Finding The Self-Proclaimed Inventor Of The ‘Roni Cup’ On Knickerbocker Avenue

Frank Badali had been making pizza for quite some time. According to the man himself, he had gotten into the line of work at the age of 14, when his father told him that he better go find a job and he did, at a corner pizzeria in Bensonhurst. Badali’s’ pie-making later took him to Staten Island and, following that, the great floating pie in the Hudson. But lately, Badali has returned to his home of Brooklyn, which has found him working out of a refashioned warehouse on the tip of Knickerbocker Avenue under the geographically spurious sobriquet “Original Square of Soho.”

Where in Soho did these squares comes from? Both the menu and Badali himself say directly from his former employers at the well-known Prince Street Pizza, which New York calls the city’s “current king of the square.” The pizzeria has something of a complicated history with Badali, however.

When Badali left Prince Street in 2018 to start a different pizzeria further north in Manhattan, with White Horse Tavern-owner Eytan Sugarman, accusations of theft followed. At the time, a spokesperson for Prince Street’s owner, Frank Morano, called Frank Badali a “copy cat” trying to “capitalize” on the popularity Prince Street accrued in the decade since it had taken the literal place of the city’s original Ray’s Pizza, itself the subject of a three-way pizza war in the late ‘80s. (The “war of the Rays,” as the Times called it.)  

“That was my recipe,” Badali tells me. “After nine years, we couldn’t get along anymore.”



The famous spicy, curly pepperoni slices that Badali has brought to Bushwick.

The threat of litigation had not daunted him. In fact, he says, despite receiving rapt coverage from outlets like the New York Post, the grandstanding had not amounted to so much of a lawsuit. The pizzeria did not return a request for comment.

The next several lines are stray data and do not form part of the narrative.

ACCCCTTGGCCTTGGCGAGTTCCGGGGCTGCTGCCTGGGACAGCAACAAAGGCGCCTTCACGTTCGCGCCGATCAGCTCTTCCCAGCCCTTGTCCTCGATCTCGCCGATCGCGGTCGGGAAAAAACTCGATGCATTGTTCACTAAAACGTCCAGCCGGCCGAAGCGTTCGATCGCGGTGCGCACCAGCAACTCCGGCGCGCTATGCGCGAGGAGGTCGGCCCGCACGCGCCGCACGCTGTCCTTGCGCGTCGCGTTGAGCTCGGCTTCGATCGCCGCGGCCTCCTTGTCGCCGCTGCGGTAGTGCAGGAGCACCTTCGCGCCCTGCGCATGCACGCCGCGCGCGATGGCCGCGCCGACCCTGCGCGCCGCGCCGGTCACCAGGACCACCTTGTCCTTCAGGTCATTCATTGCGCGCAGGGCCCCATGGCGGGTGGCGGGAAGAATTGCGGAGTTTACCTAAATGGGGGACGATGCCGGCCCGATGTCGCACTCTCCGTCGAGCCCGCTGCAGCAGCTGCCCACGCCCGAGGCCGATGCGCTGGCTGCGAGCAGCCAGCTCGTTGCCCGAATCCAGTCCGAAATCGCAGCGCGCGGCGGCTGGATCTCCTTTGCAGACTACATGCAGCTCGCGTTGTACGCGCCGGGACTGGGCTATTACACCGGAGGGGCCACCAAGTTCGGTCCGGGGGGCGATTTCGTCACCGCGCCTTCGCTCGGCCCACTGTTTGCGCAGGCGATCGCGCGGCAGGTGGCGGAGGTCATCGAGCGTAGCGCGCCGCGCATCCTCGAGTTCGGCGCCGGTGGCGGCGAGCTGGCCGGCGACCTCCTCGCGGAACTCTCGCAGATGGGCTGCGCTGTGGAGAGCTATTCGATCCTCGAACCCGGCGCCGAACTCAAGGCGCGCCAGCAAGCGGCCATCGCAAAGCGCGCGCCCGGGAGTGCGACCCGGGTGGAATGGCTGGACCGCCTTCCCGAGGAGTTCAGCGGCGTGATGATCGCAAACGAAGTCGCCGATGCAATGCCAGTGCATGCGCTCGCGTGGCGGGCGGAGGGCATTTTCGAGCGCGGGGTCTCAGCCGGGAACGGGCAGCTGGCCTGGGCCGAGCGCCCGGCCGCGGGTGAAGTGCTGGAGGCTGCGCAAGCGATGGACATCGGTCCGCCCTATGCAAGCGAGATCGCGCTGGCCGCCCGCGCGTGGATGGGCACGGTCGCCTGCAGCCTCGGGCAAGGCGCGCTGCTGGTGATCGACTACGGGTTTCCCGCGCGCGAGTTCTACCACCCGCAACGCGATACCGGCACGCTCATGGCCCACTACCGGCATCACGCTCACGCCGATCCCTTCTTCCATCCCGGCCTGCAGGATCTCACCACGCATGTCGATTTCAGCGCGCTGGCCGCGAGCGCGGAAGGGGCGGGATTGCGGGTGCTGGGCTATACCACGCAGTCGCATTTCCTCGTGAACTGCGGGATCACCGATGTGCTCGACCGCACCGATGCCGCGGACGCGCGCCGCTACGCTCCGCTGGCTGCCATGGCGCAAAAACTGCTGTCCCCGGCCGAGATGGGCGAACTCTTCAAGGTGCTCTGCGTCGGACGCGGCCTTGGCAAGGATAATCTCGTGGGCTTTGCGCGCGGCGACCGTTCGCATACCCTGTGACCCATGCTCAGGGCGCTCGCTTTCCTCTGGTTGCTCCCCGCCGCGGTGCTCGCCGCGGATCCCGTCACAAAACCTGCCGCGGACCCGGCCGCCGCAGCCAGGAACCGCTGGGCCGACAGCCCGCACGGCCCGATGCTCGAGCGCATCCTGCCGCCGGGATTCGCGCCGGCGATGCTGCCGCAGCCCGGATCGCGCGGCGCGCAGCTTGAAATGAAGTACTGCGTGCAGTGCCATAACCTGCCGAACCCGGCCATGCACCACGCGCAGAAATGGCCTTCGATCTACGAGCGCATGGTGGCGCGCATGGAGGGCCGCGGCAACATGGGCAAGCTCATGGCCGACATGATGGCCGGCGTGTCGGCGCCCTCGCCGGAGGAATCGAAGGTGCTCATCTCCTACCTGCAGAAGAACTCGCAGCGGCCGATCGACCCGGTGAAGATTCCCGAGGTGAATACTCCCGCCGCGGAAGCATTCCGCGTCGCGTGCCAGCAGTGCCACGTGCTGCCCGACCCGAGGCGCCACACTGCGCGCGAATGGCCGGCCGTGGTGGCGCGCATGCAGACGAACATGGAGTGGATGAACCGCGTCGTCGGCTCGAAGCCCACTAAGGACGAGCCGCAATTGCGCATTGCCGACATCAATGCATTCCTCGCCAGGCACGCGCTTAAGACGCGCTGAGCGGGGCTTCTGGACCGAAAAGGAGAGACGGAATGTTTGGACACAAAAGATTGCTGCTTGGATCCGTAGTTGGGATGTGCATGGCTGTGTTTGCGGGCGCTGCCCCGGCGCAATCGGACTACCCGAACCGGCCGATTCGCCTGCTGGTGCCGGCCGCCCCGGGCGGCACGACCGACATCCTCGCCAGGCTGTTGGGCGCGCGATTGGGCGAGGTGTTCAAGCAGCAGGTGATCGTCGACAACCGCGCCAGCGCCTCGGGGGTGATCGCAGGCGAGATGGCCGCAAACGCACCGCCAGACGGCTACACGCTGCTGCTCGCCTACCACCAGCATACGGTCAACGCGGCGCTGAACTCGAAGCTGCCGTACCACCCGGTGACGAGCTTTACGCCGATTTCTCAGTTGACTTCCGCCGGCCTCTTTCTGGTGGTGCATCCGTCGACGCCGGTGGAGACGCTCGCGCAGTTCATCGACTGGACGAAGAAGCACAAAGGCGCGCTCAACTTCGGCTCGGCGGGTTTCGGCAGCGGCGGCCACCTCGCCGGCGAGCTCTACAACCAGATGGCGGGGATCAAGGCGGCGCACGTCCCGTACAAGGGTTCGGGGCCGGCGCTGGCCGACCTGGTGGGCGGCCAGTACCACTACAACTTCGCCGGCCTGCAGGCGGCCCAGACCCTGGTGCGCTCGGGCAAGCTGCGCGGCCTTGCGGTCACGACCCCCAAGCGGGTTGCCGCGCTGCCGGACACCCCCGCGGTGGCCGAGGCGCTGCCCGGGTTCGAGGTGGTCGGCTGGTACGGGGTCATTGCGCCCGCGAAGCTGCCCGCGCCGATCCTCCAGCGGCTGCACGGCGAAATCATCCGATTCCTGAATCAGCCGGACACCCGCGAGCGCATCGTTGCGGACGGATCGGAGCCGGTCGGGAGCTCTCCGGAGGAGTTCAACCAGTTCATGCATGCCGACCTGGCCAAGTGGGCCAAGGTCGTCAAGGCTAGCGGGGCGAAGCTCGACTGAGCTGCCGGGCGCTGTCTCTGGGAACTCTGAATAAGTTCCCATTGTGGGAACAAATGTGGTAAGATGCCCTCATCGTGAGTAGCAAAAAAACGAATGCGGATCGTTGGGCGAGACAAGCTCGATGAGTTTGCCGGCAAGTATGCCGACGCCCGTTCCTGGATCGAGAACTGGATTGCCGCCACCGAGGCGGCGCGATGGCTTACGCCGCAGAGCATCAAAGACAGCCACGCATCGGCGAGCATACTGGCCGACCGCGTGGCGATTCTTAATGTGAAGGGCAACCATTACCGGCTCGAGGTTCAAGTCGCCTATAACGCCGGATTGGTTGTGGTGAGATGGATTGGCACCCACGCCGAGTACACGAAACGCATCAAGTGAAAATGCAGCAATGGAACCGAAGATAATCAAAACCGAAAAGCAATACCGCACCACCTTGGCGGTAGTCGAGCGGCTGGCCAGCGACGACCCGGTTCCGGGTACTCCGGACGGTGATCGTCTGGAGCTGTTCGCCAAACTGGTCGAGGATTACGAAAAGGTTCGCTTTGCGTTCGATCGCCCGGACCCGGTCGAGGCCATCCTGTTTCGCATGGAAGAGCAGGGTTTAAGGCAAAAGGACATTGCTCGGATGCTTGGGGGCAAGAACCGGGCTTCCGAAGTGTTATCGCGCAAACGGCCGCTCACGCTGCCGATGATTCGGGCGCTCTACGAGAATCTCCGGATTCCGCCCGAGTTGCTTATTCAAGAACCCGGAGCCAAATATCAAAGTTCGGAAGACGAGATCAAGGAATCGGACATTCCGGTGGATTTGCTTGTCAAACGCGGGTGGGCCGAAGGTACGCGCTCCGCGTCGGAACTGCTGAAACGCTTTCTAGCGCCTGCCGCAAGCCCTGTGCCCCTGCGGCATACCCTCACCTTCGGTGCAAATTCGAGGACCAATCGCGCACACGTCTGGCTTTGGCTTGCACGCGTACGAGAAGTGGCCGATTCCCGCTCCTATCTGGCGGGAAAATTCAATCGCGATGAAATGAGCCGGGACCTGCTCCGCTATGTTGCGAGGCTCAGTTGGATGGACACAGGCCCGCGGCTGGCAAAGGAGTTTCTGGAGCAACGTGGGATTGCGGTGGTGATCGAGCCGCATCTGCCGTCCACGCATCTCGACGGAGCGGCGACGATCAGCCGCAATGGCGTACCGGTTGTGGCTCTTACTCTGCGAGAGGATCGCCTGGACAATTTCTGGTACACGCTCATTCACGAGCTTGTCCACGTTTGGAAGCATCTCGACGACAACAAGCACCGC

When the lawyers had gotten involved, Badali says, litigating over sauce had proved more complicated than the framework of intellectual property law could afford. What makes a pizza is a temperament, spending years in front of ovens, not a piece of paper that covers some way of mixing things in a bowl. For this reason, perhaps, a food blog went so far as sending a writer to compare slices from both of them, determining that the crust on Badali’s own uptown slices were “bland” and lacked “character.” 

“Liquids, they always change,” Badali muses when I ask him why the feud never spilled into court. “You can just change a pinch of something and it becomes a different recipe.”

The solution proved easier than any the legal system could afford. “We just agreed to stay away from each other,” says Badali, betraying a smile.

Since then, the uptown slice shop with Sugarman didn’t pan out (“I left,” says Badali) and the other Prince Street Frank has had his own problems. Last year, a different food blogger posted about comments on Instagram sharing screencaps of racist Yelp! comments Morano and his son wrote in response to negative reviews on the site, and they have since stepped down from their spot as the public faces of the pizzeria they nonetheless own. 

Unlike them, Frank Badali can be found most days of the week as the public, pizza-making face of his latest venture, where he works in front of the bleak and still-industrial streets on Knickerbocker Avenue. So is life. A self-important food blog has yet to send over a reporter to make judgements about his crust. Instead, standing between late shift construction workers and tony traffic cops, debating crust quality feels passé.

The tiny, curly pepperoni slices that Badali claims to have invented taste like little red cities soaked in hot sauce. They fall off the plate and into your mouth with an ease that’s almost romantic. He tells me that idea first came to him because the small, bright red stars “catches the eye” and he’s correct; “Roni cups are dominating New York’s pizza scene,” reads a headline about this.

In what Badali says is a first for him, he now makes no fewer than two vegan pies: cheeseless slices filled with eggplant or heavy piles of fried, crunchy pepper and onion. For those in between, there a pie with pillows of soft white cheese, drizzled with hot honey.

“It’s an up and coming area,” Badali says about the move to Bushwick, where he hopes to stay and is nursing plans of expanding operations to include rebooting his pizza truck and situating it outside Brooklyn Mirage. The relative unpretentiousness is something of a relief in a neighborhood of relatively pretentious pizza. On weekends, they’re open till 3 a.m., where you will likely find Badali’s voice, warm and speaking in slice-like koans of wisdom.

“I will stay permanently,” he declares. “I will make sure that I will make it work.”

The Original Square of Soho is located at 2 Knickerbocker Avenue. Catch it on Instagram.


All photos taken by Andrew Karpan.

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